GP surgery
GP surgery

A blog by Gareth Wright – 30 years in the NHS and never seen it this bad

There’s been quite a bit of coverage in the press recently about troubles in the NHS.

Just this week, one newspaper described the NHS as “bloated”. They went on to quote “tax experts” warning about “pouring money into the bottomless pit of the NHS”.

Those “tax experts” are the Tax Payers’ Alliance. One of whose core values is “We spend our own money better than bureaucrats and politicians”. Forgive me for thinking that means that they prefer a pay-as-you-go service for those with money and tough luck on the rest.

Fortunately, the majority disagrees.

A recent report by the charity ‘Engage Britain’ found that three quarters of people say the NHS makes them proud to be British. And 7 out of 10 know the NHS is underfunded.

I see what happens at Addenbrookes. We’re in public service so naturally we do as much as we can to meet patients’ needs.  Staff work longer hours which raises stress levels, colleagues quit and this increases the pressure on those remaining.

Just this summer in England, over 1000 doctors have quit, unable to take the pressure any longer.  There are 100,000 vacancies in the NHS. And that’s before we go into the tough winter season.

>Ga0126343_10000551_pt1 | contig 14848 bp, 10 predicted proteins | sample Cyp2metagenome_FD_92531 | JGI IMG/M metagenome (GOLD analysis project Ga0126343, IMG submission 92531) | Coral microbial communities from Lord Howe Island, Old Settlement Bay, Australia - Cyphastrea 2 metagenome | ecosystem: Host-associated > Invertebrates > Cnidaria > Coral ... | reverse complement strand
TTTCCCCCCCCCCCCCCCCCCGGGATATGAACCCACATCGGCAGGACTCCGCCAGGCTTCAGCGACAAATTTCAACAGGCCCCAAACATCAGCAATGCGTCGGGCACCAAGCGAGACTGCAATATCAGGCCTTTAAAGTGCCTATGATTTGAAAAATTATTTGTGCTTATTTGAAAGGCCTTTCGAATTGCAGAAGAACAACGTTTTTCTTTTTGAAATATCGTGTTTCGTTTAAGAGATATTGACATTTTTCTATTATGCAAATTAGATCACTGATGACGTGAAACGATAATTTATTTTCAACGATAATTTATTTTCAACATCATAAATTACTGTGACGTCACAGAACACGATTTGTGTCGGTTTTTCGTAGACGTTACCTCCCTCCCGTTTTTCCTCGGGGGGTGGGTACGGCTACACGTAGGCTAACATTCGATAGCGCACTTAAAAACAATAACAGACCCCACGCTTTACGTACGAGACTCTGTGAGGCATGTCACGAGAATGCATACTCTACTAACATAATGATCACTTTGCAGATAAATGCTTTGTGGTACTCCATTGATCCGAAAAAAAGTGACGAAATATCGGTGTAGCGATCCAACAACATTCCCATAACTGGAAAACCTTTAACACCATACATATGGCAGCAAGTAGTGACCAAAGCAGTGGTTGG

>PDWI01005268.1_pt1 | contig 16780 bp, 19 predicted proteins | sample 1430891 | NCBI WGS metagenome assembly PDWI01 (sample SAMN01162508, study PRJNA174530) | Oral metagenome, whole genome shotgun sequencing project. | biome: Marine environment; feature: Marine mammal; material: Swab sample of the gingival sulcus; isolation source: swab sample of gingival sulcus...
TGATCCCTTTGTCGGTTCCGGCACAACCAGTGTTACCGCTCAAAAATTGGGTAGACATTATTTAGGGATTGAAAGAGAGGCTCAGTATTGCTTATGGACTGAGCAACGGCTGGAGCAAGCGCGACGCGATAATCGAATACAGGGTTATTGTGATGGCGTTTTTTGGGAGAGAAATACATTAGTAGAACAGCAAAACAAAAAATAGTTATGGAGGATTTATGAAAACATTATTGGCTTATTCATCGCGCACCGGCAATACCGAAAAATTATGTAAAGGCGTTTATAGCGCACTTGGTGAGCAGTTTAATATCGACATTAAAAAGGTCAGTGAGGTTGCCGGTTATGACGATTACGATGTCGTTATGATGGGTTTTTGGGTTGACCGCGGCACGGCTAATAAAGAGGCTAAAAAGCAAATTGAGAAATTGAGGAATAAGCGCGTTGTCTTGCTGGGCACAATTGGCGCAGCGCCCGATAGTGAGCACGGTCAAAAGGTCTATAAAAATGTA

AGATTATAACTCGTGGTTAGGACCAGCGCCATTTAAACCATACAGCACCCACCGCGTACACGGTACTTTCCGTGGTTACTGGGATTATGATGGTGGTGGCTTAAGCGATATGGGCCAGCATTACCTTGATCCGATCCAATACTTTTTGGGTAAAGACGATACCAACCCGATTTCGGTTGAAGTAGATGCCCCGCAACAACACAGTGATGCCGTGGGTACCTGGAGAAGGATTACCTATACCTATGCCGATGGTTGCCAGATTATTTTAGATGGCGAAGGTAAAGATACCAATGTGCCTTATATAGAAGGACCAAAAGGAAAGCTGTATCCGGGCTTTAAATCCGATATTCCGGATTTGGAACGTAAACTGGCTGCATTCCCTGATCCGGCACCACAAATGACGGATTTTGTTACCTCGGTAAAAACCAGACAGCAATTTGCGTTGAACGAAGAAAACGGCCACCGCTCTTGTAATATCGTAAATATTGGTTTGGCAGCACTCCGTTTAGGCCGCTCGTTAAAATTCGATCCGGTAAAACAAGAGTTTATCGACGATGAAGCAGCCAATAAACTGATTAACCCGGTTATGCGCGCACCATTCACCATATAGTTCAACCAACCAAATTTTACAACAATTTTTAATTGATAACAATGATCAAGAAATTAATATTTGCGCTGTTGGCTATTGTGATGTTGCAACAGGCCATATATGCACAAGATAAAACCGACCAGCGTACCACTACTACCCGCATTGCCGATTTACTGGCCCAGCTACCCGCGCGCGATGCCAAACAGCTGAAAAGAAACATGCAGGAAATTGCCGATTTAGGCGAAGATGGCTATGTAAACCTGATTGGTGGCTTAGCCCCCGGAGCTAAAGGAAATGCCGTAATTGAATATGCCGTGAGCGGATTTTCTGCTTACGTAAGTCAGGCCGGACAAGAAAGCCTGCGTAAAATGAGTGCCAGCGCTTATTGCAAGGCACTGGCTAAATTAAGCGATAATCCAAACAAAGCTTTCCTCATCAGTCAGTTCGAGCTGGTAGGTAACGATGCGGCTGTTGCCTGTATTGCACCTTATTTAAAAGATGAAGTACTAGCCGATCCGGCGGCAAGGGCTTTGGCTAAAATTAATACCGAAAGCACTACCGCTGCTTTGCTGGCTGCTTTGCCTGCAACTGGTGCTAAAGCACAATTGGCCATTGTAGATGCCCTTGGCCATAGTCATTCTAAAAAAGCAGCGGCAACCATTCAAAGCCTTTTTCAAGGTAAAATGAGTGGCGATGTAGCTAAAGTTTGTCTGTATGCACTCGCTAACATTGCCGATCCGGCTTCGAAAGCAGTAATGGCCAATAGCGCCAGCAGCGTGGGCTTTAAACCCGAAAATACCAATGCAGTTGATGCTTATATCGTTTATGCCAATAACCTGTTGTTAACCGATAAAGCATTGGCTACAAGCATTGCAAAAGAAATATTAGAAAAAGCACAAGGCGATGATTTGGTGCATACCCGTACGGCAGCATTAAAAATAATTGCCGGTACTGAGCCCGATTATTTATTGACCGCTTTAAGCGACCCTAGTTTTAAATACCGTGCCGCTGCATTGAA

Covid has made things worse, but the crisis has been building for a decade. True, every year more is spent on the NHS. But every year the population grows and ages. And new treatments come on board.

Since the NHS was created, investment has risen on average by 4% a year. More with Labour. Less under the Tories and much less since 2010 – either with Tories ruling alone or the Tory/LibDem coalition. That’s where the problem is.

Not enough new clinical staff are being trained and many EU colleagues returned to mainland Europe after the referendum. Eventually no matter how tirelessly we work, cracks and gaps in the service show. Waiting lists grow. Some treatments are restricted or stopped altogether.

No wonder that one in five report being forced to go private. Using precious savings or taking on debt to pay the bills. Many can’t afford it but they can’t continue to wait in pain.

We are at a crunch point. The Government has sent more taxpayers money than ever to the private health sector rather than investing in the NHS. With the Social Care Bill they are enshrining the principle of user pays.

Be on your guard, it won’t be long before we see private care as the only option being introduced for a wide range of services.

I believe that everyone is entitled to the treatment that they need at the time that they need it and free at the point of use. The founding principle of the NHS.



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